11 March 2024

LeadIT and GCCA’s Green Cement Technology Tracker expanded to monitor calcined clay kilns

A tool, which is helping to monitor decarbonisation in the cement industry, has now been expanded to include the production of calcined clays – a key cement decarbonisation solution.

Concrete and cement are the world’s most used building materials. They are vital to the built environment for homes, offices and infrastructure, but currently account for around 7% of global CO2 emissions. With the launch of the GCCA’s Concrete Future 2050 Net Zero Roadmap the sector became the first heavy industry to set out a clear commitment and plan on how to decarbonise.  

Tracking progress towards net zero is an essential part of the Roadmap. The Green Cement Technology Tracker, was launched last year by the Global Cement and Concrete Association (GCCA) and the Leadership Group for Industry Transition (LeadIT). The tracker monitors the global use of technologies that will help the industry decarbonise and will provide transparency and useful data to the industry, policymakers, academics and the public.

Now, the tracker has been expanded to include the use of clay calcination kilns. Calcined clay, also known as metakaolin, can be used in the making of cement and can help to make significant CO2 reductions, due to the lower amount of energy needed the manufacturing process.

Per Andersson, Head of the Secretariat – LeadIT said: “Transparency is key. In order to empower the industry and policymakers committed to emission reductions, our goal is to provide comprehensive tracking of investments in low-carbon cement production. This new addition to our trackers is extending the scope and quality.” 

The GCCA’s Cement, Innovation and ESG Director, Claude Loréa, said: “Driving down emissions requires investment in new technologies and production methods and incorporating calcined clay can contribute significantly making it a valuable strategy for sustainable construction.”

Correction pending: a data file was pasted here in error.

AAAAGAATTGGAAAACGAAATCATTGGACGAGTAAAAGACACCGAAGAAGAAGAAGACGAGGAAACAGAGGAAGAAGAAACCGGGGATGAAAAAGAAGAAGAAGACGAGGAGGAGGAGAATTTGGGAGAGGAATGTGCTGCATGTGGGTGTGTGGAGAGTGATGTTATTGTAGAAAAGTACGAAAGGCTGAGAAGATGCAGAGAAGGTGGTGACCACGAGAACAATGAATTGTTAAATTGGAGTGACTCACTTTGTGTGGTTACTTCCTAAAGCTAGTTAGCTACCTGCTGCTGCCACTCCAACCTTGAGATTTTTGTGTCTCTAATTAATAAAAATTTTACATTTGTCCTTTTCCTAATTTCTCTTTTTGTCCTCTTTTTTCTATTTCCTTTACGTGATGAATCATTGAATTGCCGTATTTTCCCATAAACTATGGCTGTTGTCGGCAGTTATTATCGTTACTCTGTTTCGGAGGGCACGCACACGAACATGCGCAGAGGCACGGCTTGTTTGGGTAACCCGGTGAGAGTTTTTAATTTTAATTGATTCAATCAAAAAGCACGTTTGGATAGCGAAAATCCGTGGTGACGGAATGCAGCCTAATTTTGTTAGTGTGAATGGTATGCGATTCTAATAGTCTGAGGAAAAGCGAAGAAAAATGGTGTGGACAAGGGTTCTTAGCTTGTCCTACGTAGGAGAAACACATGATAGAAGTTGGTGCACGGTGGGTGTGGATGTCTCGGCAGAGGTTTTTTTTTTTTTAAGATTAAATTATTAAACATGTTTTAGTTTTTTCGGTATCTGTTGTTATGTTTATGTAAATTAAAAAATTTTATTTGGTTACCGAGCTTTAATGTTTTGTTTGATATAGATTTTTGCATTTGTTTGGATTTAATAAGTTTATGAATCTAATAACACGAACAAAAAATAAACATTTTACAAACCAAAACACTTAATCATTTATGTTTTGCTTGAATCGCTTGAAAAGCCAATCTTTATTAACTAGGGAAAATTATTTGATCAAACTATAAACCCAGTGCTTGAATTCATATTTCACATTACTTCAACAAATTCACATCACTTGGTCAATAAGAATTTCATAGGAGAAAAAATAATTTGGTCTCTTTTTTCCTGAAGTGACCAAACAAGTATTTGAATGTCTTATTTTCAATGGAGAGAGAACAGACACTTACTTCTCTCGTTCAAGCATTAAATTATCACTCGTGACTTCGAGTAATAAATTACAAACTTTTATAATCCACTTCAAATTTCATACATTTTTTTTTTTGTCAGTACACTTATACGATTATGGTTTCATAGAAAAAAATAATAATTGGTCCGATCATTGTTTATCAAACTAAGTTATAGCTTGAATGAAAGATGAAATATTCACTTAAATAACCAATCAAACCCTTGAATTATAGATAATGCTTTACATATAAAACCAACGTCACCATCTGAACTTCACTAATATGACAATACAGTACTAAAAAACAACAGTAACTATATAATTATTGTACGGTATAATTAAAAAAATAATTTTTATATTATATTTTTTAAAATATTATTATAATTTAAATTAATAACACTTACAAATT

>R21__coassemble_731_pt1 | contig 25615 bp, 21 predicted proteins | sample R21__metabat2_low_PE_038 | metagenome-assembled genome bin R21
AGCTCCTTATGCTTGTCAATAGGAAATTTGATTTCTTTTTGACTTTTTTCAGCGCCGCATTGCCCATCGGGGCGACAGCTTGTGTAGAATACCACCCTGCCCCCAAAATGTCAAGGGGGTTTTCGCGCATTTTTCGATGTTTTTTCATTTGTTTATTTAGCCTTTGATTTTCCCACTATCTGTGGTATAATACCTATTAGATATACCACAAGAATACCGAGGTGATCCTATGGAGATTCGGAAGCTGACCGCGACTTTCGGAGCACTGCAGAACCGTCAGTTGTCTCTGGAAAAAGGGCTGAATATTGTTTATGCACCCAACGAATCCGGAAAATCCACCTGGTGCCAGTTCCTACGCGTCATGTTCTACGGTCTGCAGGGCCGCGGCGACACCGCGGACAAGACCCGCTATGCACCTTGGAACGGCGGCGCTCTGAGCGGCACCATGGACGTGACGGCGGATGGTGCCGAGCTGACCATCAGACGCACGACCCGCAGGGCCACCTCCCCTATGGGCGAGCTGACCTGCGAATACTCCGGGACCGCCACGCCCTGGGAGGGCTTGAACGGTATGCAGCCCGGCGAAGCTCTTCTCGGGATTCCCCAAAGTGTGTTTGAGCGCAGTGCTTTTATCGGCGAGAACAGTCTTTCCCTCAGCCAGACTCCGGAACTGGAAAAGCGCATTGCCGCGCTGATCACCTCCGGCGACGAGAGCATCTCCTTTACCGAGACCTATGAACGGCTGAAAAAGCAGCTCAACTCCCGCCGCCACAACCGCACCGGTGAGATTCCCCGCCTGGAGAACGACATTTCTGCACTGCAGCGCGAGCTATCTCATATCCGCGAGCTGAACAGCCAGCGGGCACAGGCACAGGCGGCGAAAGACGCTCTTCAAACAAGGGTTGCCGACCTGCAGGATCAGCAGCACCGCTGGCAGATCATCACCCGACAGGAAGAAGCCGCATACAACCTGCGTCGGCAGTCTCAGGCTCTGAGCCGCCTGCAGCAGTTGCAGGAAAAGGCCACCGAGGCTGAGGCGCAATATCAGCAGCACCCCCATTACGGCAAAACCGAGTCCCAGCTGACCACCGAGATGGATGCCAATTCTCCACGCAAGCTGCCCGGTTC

The GCCA’s Roadmap estimates that by using calcined clays in the production of cement, instead of limestone, it is possible to reduce emissions in the production process by 11%.

Karen Scrivener is Professor at Ecole Polytechnique Fédérale de Lausanne (EPFL) in Switzerland and an expert on the use of calcined clays. She said: “Ultimately, we’re constrained by the materials we have on earth. There’s no overnight replacement to cement. However the development of calcined clays, which are widely available, offers the world an exciting opportunity to reduce CO2 emissions in cement production.”

Expansion of the tracker’s scope now means it is monitoring development of two of the newest technologies which are helping to decarbonise cement plants – CCUS and calcined clays.

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Media Contacts   

Eileen Torres Morales, Analyst and Transition Tracker Lead, LeadIT, eileen.torres@sei.org  

Jane Birch, Communications Lead, LeadIT, jane.birch@sei.org  

Simon Thomson, Head of Media, GCCA: simon.thomson@gccassociation.org 


What are the sources of CO2  emissions in the cement and concrete sector?